How to convert unsafe extern "system" fn() to unsafe extern "C" fn()?

I know this sounds weird, but I am on the same machine with the same ABI, performing two exactly the same things but one from Rust and another from C. Now, with Rust, I already have a crate which returns what I need but as unsafe extern "system" fn(), but I need to pass this value to another crate's function, which receives it as unsafe extern "C" fn(). There are no ABI incompatibilities since these functions are eventually precisely the same (Vulkan's get_instance_proc_addr()).

Whenever I try to cast, I get an invalid cast error due to a non-primitive cast. If it helps, the crate's function I need to pass the extern "C" to is function generated by "bindgen".

The system I am writing this is Linux, rustc 1.70. According to the docs:

  • extern "C" -- This is the same as extern fn foo(); whatever the default your C compiler supports.
  • extern "system" -- Usually the same as extern "C", except on Win32, in which case it's "stdcall", or what you should use to link to the Windows API itself

An example of the problem on the playground:

fn a(f: unsafe extern "C" fn()) {
    f();
}

unsafe extern "system" fn s() {
    println!("Hello");
}

fn b() -> unsafe extern "system" fn() {
    s
}

fn main() {
    a(b() as unsafe extern "C" fn());
}

transmute can do the job:

#[cfg(target_family = "unix")]
fn cast_sys_to_c(f:unsafe extern "system" fn())->unsafe extern "C" fn() {
    // Safety: These two calling conventions are identical on unices
    unsafe { std::mem::transmute(f) }
}

fn main() {
    a(cast_sys_to_c(b()));
}
2 Likes

On the other hand, if you want to support all platforms, you'll need to save the system pointer in a static somewhere and write an extern "C" function that reads it:

use std::sync::atomic::{AtomicPtr, Ordering::Relaxed};

static S_PTR: AtomicPtr<()> = AtomicPtr::new(std::ptr::null_mut());
fn init_s(s: unsafe extern "system" fn()) {
    S_PTR.store(s as *mut (), Relaxed);
}

/// Safety: In addition to normal FFI concerns,
/// `init_s` MUST have been previously called
unsafe extern "C" fn s_extern_c (){
    let s: unsafe extern "system" fn() = std::mem::transmute(S_PTR.load(Relaxed));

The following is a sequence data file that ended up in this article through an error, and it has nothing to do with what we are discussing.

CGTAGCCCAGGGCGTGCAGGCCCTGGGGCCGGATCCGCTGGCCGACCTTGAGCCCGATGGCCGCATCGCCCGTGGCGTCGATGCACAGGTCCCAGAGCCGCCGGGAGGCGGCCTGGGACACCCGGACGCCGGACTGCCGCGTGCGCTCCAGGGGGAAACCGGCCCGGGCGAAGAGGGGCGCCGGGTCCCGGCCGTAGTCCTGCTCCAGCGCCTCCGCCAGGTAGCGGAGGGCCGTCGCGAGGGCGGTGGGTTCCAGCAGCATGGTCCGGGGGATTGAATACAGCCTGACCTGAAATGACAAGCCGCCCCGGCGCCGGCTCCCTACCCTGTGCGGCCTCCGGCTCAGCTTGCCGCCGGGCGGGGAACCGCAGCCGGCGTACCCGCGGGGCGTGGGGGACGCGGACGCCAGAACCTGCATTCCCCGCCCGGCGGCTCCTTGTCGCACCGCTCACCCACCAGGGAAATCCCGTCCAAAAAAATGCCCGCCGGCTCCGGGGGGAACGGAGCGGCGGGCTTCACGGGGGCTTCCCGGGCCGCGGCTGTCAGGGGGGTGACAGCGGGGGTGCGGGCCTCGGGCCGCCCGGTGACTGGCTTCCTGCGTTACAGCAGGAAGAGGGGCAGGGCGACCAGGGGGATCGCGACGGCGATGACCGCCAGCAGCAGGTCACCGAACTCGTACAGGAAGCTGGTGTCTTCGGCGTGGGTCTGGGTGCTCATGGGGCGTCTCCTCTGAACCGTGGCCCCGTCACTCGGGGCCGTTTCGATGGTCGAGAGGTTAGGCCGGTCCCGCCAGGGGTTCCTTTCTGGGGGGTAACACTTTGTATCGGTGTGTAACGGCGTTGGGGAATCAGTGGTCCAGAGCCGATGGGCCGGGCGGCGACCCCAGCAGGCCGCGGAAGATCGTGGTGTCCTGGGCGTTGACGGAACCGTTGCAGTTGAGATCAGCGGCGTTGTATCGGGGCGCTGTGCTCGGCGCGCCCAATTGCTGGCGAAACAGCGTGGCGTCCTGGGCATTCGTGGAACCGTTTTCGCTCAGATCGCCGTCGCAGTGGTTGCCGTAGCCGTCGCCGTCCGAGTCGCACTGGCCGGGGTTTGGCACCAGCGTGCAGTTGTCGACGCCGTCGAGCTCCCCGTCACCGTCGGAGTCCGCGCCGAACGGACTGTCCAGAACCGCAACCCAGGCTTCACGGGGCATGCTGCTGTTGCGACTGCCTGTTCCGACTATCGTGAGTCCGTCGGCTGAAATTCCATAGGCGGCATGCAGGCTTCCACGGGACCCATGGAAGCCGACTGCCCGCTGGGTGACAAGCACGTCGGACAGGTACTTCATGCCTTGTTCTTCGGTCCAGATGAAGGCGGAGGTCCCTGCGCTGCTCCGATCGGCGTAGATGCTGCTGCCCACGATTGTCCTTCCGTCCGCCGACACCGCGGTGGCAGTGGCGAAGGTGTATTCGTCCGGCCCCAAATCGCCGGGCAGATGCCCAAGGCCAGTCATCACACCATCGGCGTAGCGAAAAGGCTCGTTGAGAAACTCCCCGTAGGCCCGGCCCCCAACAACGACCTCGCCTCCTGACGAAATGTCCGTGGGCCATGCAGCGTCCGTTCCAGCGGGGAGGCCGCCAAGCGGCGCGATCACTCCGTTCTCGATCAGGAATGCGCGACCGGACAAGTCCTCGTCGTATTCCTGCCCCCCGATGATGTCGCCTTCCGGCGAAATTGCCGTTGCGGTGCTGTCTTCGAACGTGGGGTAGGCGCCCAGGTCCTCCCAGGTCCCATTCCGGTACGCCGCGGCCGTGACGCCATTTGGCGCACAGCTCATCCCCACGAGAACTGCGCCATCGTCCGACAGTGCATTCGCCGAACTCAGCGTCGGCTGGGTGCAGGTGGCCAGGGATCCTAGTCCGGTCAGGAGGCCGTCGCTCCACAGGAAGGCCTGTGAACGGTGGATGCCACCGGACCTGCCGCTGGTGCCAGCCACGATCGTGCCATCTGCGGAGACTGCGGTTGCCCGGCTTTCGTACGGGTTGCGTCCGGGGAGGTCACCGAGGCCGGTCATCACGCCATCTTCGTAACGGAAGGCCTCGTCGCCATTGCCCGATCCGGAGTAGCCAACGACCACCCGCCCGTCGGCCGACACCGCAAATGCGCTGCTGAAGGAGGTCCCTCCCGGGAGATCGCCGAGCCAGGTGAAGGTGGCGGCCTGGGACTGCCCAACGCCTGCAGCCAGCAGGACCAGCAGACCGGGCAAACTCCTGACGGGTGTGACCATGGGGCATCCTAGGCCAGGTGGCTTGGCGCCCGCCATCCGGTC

s()
}

fn main() {
    init_s(b());
    a(s_extern_c);
}
2 Likes

Tbh, ultimately this should be fixed by the crate fixing their definition of get_instance_proc_addr.

1 Like

You can't, unfortunately, force everyone to do this or that. Also, there are reasons why the system and C ABIs are there, I believe.

For sure, you can't force people to change and a workaround may be necessary. But it's still a bug in the crate either way and should hopefully be fixed as such.

IMHO there's no good reason I can see for using the wrong ABI string. At best it works, so it's just unnecessarily annoying for users. At worst it's flat out wrong for some platform.

2 Likes

Thanks for the neat solution. I'm wondering though whether AtomicPtr could be replaced with a OnceLock? I feel like this gives more safety though it might have drawbacks I'm not aware of? Or is using OnceLock in the context of FFI something to be discouraged? Also, what are the benefits of storing the function pointer as *mut () and not *mut unsafe extern "system" fn()? Just to safe you some typing?

use std::sync::OnceLock;

static S_PTR: OnceLock<unsafe extern "system" fn()> = OnceLock::new();

unsafe extern "C" fn s_extern_c() {
    S_PTR.get_or_init(|| b())();
}

fn main() {
    a(s_extern_c);
}

Playground

OnceLock would be slower but safer (it would check if you didn't initialize the pointer). Though since you're already dealing with FFI unsafe pointer, I don't think it really matters overall, considering it's a relatively simple invariant.

*mut unsafe extern "system" fn() would be "a pointer to a function pointer", which is semantically wrong because you just want to store a function pointer.

2 Likes

Of course, thanks for clarifying.

I was working under the assumption that b() might have some arguments that need to be determined at runtime, which precludes calling it inline here. I originally used OnceLock, but needed to use set() and get() to accommodate this possibility. That meant s_extern_c might panic if the initialization function wasn't called first, which is UB when called from foreign code.

Calling a null function pointer is UB too, of course, but seemed more likely to behave sensibly than panicing across an FFI boundary— The AtomicPtr version, then, has the same safety requirements, better performance, and (hopefully) a better failure mode when the safety requirement is violated.

1 Like

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